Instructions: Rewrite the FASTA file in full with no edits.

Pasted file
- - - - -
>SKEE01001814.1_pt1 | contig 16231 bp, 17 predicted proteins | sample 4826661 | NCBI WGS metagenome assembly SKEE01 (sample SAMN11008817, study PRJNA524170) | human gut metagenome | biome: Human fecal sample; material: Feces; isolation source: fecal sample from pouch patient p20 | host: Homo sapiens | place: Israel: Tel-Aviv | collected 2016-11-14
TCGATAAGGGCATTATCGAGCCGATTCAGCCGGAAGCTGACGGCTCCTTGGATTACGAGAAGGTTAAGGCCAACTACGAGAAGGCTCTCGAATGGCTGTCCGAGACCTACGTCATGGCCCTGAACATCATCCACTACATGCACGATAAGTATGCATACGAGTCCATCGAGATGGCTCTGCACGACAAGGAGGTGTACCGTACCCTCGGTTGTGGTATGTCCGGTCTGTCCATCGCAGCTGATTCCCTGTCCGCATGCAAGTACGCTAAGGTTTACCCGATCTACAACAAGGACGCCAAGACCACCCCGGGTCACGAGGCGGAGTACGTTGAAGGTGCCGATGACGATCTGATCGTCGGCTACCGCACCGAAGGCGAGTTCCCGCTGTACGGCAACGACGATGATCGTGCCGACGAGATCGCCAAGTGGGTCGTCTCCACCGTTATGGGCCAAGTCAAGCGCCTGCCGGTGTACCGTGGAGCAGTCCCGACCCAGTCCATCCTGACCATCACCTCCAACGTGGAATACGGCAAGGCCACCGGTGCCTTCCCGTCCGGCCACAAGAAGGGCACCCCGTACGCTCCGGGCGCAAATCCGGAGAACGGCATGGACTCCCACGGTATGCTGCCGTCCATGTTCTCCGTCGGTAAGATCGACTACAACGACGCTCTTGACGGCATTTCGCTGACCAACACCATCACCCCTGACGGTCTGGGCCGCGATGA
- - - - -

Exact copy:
>SKEE01001814.1_pt1 | contig 16231 bp, 17 predicted proteins | sample 4826661 | NCBI WGS metagenome assembly SKEE01 (sample SAMN11008817, study PRJNA524170) | human gut metagenome | biome: Human fecal sample; material: Feces; isolation source: fecal sample from pouch patient p20 | host: Homo sapiens | place: Israel: Tel-Aviv | collected 2016-11-14
TCGATAAGGGCATTATCGAGCCGATTCAGCCGGAAGCTGACGGCTCCTTGGATTACGAGAAGGTTAAGGCCAACTACGAGAAGGCTCTCGAATGGCTGTCCGAGACCTACGTCATGGCCCTGAACATCATCCACTACATGCACGATAAGTATGCATACGAGTCCATCGAGATGGCTCTGCACGACAAGGAGGTGTACCGTACCCTCGGTTGTGGTATGTCCGGTCTGTCCATCGCAGCTGATTCCCTGTCCGCATGCAAGTACGCTAAGGTTTACCCGATCTACAACAAGGACGCCAAGACCACCCCGGGTCACGAGGCGGAGTACGTTGAAGGTGCCGATGACGATCTGATCGTCGGCTACCGCACCGAAGGCGAGTTCCCGCTGTACGGCAACGACGATGATCGTGCCGACGAGATCGCCAAGTGGGTCGTCTCCACCGTTATGGGCCAAGTCAAGCGCCTGCCGGTGTACCGTGGAGCAGTCCCGACCCAGTCCATCCTGACCATCACCTCCAACGTGGAATACGGCAAGGCCACCGGTGCCTTCCCGTCCGGCCACAAGAAGGGCACCCCGTACGCTCCGGGCGCAAATCCGGAGAACGGCATGGACTCCCACGGTATGCTGCCGTCCATGTTCTCCGTCGGTAAGATCGACTACAACGACGCTCTTGACGGCATTTCGCTGACCAACACCATCACCCCTGACGGTCTGGGCCGCGATGA